Regarding the use of a computer, it is important to note that under In re Bilski the machine or transformation test requires the involvement of a "particular" machine, and many have speculated that a general-purpose computer would not satisfy this requirement of "particularity." Whoever drafted the dog breed testing claim wisely specified that the computer used in the method is "specifically programmed," but I'm not sure if that will be sufficient. A court could dismiss the "specifically programmed" language and find that the mere involvement of the computer does not satisfy the "particularity” aspect of the machine or transformation test.
Claim 35 is similar to claim 1, but instead of reciting the use of a computer, includes a step of "applying a computer-implemented statistical model.” This claim could be more vulnerable than claim 1, since it does not appear to explicitly recite the use of a particular machine.
There are also a number of dependent claims limited to specific SNP markers, specific dog breeds, etc., and these claims should face less of a threat of invalidation for lack of patent eligibility. Patent eligibility analysis often hinges on an assessment of whether the claim preempts all substantial practical uses of an abstract idea or natural phenomenon, so logically the narrower a claim is the more likely it is not preemptive, and thus patent eligible. Although in Bilski the Supreme Court apparently rejected this logic, because it held even relatively narrow dependent claims to be patent ineligible even though they clearly did not preempt all uses of risk hedging (the fundamental principle at issue in that case).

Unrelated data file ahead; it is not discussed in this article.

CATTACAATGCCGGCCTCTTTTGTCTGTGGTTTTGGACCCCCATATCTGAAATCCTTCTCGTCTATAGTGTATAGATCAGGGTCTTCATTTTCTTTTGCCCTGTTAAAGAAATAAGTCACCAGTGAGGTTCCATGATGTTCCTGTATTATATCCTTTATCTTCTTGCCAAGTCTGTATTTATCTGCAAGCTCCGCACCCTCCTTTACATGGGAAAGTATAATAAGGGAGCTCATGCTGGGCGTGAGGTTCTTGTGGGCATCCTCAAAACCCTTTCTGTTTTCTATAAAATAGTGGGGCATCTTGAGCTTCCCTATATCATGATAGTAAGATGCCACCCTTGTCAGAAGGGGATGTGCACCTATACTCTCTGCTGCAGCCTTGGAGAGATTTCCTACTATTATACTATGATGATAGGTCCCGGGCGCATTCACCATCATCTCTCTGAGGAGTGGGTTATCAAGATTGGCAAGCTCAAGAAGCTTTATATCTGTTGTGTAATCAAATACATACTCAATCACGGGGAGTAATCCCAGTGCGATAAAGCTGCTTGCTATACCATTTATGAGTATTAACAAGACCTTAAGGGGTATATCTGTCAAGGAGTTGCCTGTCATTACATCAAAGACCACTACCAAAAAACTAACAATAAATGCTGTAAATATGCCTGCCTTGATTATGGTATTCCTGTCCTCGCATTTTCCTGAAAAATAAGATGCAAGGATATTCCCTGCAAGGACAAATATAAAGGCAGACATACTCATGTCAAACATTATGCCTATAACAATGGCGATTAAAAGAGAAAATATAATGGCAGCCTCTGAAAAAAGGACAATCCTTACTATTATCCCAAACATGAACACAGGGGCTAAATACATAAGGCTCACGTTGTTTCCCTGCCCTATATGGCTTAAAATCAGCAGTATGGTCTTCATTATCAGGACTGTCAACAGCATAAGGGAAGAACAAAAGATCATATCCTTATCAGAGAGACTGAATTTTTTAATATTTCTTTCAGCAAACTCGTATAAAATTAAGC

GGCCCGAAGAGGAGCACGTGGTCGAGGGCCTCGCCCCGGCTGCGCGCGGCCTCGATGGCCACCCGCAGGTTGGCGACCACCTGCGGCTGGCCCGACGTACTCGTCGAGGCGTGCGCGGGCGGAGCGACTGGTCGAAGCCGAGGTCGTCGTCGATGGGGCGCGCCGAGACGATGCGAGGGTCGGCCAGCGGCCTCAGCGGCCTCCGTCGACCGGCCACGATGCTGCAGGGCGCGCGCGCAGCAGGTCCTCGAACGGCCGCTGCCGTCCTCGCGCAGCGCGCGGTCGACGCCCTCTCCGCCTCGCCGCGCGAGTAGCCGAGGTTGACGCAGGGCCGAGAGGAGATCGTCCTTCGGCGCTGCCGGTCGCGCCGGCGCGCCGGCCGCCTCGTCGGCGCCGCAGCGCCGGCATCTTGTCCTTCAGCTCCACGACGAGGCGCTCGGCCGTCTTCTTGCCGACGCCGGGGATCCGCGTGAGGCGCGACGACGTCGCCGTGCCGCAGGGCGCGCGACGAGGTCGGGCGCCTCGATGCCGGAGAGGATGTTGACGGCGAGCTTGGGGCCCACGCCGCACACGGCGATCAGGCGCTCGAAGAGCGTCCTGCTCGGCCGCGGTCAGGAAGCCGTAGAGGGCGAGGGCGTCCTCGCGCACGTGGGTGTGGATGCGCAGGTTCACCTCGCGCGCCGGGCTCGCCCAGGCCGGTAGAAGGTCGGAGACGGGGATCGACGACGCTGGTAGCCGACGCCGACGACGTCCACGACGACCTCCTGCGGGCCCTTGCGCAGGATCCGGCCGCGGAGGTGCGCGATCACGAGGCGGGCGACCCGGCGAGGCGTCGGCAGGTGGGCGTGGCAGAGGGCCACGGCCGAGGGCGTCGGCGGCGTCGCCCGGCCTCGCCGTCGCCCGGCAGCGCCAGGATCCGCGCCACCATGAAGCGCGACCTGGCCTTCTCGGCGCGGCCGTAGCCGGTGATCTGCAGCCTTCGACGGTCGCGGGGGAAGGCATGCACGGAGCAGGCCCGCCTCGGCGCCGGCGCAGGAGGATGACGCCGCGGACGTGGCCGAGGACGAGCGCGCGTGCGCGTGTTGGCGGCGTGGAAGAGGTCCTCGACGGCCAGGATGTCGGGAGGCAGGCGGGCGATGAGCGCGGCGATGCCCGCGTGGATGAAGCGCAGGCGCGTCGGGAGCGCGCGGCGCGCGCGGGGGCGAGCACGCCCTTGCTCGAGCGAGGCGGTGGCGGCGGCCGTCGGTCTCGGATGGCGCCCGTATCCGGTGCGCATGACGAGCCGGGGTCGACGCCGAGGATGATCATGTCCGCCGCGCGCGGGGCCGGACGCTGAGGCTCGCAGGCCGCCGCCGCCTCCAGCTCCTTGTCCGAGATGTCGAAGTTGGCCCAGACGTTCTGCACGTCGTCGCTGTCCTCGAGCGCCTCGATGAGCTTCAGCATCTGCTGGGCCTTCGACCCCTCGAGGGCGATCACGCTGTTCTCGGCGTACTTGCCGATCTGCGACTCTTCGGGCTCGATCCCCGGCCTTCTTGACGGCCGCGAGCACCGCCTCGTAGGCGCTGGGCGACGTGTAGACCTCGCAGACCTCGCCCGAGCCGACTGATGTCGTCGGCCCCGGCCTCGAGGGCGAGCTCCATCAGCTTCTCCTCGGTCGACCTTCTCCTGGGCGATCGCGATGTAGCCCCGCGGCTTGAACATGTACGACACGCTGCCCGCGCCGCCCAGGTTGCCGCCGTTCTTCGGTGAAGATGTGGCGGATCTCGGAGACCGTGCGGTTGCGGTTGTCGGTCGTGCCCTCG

Claim 36 appears to be a Beauregard claim, a claim directed toward computer readable medium on which a computer program is inscribed. It would be interesting to see how this claim holds up, it is my understanding that the status of this sort of claim has not been entirely resolved post-Bilski, I saw some posts on this topic on Patently-O a while back.
36. A computer readable medium comprising stored thereon: (a) a data structure stored thereon for use in distinguishing canid populations, the data structure comprising: (i) a marker field, which is capable of storing the name of a marker or of an allele of the marker; and (ii) a genotype information field, which is capable of storing genotype information for the marker in a canid population, wherein a record comprises an instantiation of the marker field and an instantiation of the genotype information field and a set of records represents a canid population profile; and (b) computer-executable instructions for implementing a method for determining the contributions of canid populations to a canid genome, comprising: (i) obtaining the identity of one or both alleles in a test canid genome for each of a set of markers; and (ii) determining the contributions of canid populations to the test canid genome by comparing the alleles in the test canid genome to a database comprising canid population profiles, wherein each canid population profile comprises genotype information for the set of markers in the canid population.
Claim 37 seems even more problematic to me. I don't know that it can be called a Beauregard claim, it appears to basically be directed toward a computer readable medium on which a data structure is stored, which I am guessing is not the same thing as a computer program. I would be particularly interested in seeing how court deals with this claim.
37. A computer-readable medium comprising a data structure stored thereon for use in distinguishing canid populations, the data structure comprising: (a) a marker field, which is capable of storing the name of a marker or of an allele of the marker; and (b) a genotype information field, which is capable of storing genotype information for the marker in a canid population, wherein a record comprises an instantiation of the marker field and an instantiation of the genotype information field and a set of records represents a canid population profile, wherein the marker field comprises a set of markers indicative of the contributions of canid populations to the genome of a test canid.